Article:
Earlier in May, Qatar Islamic Bank (QIB) launched a conversational virtual assistant, armed with proprietary Al and ML algorithms. The virtual assistant, Zaki, is designed to provide relevant and contextual responses to customers’ queries. In the future, customers will initiate transactions either through voice or chat, providing an additional fast and secure channel for banking with QIB and offering conversational AI banking. Banks in Qatar are also investing in AI-powered protections to filter malware and phishing threats.
If automated intelligently, many areas in banking have a real ability to move the dial on improving both customer experience and reduce the operating cost.
Here are some use cases of AI.
Customer experience is at the heart of banking, and enhancing is both a challenge and an opportunity for banks. Using AI-powered tools and devices that can analyse the vast trove of data to derive customer behaviour patterns, banks can offer their customers personalised products and services. AI not only enhances customer satisfaction, but the workload has also been reduced and accumulated processed data is easily accessible.
— Bots, chatbots
With NLP evolving and domain expertise being added to AI systems, banks are increasingly using AI to automate processes, interact with customers. Bots help banks carry out repetitive tasks at the backend, such as sifting through a wide set of documents to fetch data instantly or to automate simple processes.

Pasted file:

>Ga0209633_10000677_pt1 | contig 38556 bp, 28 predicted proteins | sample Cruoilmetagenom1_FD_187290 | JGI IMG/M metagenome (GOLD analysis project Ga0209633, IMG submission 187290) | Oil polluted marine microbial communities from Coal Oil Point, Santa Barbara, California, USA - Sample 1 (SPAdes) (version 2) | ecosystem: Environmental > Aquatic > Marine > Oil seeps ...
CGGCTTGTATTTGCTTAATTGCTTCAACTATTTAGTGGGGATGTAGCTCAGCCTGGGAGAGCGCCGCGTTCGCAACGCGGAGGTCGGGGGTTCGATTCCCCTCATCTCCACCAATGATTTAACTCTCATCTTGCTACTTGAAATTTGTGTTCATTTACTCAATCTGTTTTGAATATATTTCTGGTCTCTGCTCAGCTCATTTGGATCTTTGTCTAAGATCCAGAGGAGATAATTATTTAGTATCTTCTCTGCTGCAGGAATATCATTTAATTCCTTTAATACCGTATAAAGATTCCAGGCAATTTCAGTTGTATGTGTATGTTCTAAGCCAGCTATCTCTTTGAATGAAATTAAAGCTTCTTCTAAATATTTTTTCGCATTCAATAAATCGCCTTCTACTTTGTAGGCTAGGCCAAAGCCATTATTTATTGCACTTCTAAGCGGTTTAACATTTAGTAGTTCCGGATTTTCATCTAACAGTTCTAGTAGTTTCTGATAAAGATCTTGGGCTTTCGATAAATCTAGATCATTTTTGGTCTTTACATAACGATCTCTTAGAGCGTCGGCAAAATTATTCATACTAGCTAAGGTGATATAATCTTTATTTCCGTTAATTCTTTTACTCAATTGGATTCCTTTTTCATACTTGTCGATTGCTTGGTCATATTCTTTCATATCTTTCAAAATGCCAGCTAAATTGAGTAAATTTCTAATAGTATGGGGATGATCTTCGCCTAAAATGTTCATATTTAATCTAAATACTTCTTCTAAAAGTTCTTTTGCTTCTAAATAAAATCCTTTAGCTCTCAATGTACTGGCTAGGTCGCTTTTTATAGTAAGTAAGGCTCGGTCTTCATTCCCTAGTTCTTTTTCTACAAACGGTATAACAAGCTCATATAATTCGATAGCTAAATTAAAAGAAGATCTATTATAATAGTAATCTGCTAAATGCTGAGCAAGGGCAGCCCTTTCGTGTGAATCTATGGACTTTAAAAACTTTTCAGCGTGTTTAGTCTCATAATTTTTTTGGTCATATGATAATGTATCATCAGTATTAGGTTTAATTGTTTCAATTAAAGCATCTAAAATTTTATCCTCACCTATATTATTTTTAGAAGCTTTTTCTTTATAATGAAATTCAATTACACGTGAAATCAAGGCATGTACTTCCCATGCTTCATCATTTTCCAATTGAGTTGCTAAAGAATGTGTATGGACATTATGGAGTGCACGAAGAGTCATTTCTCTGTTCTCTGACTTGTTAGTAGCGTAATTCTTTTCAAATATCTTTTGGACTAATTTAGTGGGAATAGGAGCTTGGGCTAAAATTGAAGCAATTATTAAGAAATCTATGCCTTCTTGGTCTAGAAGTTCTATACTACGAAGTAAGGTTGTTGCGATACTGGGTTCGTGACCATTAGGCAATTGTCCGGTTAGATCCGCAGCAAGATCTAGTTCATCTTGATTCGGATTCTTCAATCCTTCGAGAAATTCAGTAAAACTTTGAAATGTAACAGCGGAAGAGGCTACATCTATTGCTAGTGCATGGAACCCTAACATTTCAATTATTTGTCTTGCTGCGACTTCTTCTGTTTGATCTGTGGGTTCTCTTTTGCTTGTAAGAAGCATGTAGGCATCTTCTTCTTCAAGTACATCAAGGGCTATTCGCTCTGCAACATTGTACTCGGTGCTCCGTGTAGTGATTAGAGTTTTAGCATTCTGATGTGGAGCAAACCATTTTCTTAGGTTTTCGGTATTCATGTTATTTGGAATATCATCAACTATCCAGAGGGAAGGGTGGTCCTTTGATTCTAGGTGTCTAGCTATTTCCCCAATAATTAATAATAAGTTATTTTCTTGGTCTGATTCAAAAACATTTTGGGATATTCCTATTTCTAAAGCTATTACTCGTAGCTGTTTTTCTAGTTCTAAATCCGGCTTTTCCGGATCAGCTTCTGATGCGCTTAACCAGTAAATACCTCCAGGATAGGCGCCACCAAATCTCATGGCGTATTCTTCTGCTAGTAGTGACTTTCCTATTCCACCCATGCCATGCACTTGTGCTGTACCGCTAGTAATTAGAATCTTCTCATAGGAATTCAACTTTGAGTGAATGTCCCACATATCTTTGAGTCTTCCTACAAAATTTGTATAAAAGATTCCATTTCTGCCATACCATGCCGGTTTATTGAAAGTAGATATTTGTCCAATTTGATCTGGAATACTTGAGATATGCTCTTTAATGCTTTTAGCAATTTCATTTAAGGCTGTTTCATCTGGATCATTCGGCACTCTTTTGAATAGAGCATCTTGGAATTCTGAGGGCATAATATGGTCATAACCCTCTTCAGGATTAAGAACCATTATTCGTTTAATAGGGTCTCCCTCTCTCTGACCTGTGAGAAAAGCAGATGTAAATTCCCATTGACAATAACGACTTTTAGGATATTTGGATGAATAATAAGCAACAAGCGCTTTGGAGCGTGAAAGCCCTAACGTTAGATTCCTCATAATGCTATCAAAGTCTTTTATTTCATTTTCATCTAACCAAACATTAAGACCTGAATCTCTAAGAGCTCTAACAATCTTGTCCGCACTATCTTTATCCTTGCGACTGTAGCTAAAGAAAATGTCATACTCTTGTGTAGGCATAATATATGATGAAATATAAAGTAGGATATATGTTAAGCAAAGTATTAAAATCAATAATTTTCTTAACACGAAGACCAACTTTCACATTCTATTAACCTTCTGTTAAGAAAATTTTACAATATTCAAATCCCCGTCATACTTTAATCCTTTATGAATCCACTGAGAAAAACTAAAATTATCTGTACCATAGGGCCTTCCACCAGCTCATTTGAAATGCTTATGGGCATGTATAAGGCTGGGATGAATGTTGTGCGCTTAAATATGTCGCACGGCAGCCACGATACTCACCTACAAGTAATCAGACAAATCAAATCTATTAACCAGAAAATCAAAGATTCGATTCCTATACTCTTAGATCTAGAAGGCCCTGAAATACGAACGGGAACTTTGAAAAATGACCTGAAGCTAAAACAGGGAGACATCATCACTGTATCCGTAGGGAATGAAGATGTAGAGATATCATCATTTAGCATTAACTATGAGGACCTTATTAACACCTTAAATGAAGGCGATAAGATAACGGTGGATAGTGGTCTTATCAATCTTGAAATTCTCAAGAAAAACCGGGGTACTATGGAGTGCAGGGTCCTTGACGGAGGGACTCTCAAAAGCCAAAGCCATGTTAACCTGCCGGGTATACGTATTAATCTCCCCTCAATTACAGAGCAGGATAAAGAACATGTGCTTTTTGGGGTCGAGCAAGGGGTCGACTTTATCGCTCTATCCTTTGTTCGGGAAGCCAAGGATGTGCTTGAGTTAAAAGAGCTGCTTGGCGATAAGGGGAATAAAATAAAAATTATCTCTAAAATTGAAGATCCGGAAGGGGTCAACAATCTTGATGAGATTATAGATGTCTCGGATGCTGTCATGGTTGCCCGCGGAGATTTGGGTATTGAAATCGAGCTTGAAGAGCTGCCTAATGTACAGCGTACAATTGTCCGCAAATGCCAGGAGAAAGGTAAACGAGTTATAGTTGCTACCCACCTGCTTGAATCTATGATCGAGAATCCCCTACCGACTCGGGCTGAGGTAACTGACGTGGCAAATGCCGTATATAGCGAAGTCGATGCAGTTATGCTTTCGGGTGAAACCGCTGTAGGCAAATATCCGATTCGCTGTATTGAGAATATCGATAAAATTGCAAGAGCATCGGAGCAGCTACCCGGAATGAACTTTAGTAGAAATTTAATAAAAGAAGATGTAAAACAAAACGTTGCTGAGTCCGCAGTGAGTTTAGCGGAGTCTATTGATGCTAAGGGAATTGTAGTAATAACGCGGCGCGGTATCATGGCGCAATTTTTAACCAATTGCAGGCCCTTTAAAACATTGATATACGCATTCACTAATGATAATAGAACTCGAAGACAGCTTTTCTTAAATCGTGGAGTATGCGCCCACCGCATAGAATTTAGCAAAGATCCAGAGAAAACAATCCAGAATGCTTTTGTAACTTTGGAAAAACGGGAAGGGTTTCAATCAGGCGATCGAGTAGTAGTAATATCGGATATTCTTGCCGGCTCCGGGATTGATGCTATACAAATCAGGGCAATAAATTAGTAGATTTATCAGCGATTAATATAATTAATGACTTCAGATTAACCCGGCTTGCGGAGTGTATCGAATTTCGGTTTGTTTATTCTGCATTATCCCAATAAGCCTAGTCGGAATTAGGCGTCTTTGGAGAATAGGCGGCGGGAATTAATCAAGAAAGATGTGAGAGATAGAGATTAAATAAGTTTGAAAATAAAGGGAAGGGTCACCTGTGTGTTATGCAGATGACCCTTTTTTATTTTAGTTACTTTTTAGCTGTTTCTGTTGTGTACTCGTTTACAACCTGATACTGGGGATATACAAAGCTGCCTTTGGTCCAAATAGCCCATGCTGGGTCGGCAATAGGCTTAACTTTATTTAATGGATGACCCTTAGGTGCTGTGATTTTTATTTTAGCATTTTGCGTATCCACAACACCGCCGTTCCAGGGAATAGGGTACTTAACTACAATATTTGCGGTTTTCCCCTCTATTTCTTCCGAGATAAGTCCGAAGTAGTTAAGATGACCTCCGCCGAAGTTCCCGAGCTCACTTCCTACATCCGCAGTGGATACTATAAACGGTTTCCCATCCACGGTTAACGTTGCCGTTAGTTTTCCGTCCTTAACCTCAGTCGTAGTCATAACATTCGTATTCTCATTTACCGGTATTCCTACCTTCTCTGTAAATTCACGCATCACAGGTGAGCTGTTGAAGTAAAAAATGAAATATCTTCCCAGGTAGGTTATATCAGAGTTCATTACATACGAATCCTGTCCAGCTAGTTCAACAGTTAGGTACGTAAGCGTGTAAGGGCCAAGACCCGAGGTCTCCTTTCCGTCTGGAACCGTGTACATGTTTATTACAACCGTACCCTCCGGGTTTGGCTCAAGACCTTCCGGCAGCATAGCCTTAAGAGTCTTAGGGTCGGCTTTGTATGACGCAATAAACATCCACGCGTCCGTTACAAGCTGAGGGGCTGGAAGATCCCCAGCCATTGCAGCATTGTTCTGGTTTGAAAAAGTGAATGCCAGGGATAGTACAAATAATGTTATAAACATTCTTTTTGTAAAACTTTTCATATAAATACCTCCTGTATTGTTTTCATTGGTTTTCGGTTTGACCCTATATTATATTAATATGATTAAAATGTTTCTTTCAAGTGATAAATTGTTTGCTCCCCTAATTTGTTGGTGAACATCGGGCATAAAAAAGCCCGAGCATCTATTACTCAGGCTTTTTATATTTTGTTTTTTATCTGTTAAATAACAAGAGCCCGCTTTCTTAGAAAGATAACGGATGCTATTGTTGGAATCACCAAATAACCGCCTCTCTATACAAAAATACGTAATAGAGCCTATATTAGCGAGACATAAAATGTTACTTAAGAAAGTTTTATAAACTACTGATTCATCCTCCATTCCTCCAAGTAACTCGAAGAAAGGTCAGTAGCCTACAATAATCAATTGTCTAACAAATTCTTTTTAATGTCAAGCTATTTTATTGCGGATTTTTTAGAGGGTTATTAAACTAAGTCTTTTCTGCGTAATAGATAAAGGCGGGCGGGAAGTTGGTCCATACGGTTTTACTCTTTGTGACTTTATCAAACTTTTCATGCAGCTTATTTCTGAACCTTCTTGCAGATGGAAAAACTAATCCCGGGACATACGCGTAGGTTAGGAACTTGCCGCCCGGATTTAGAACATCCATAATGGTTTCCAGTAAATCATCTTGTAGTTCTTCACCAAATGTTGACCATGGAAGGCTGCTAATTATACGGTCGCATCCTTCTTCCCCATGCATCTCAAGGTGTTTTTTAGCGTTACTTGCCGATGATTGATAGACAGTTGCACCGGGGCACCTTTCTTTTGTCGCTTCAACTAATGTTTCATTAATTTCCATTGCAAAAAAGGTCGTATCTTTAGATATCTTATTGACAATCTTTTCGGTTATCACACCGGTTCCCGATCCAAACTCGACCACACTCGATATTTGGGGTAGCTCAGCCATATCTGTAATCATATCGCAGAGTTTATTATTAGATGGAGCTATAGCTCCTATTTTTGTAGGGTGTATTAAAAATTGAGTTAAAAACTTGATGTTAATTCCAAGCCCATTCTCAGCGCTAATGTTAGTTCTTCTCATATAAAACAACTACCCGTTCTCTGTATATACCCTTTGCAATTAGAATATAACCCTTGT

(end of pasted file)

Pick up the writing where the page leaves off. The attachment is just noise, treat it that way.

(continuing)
Chatbots help customers engage with banks any time and obtain information or help. Whether it is Bank of America’s Erica, launched in 2018, and serving 10 million users, or HSBC’s Amy or Emirates NBD’s Eva, chatbots help customers cut through time consuming layers and access the information they want immediately.
Chatbots are predicted to see a 3,000 per cent growth between 2019 and 2023. Additionally, Juniper Research suggests banks will be globally saving as much as $7.3 billion by 2023 using chatbots.
Starting with Betterment, the first robo-adviser launched in 2008 in the US to Sarwa, robo-advisory firm in the UAE in 2018, the first to grade from the Dubai Financial Services Authority’s regulatory sandbox, the robo-advisory market is expected to reach over $16 trillion by 2025, roughly three times the assets managed by BlackRock, the world’s biggest assets manager to date. A robo-advisor is an automated service that gives you advice on managing investments, and helps you in buying some financial products. With robo-advisory, very little human intervention is needed from registration to execution. These platforms are less expensive than traditional fund managers, they also avoid human emotions like fear and greed in investing decisions.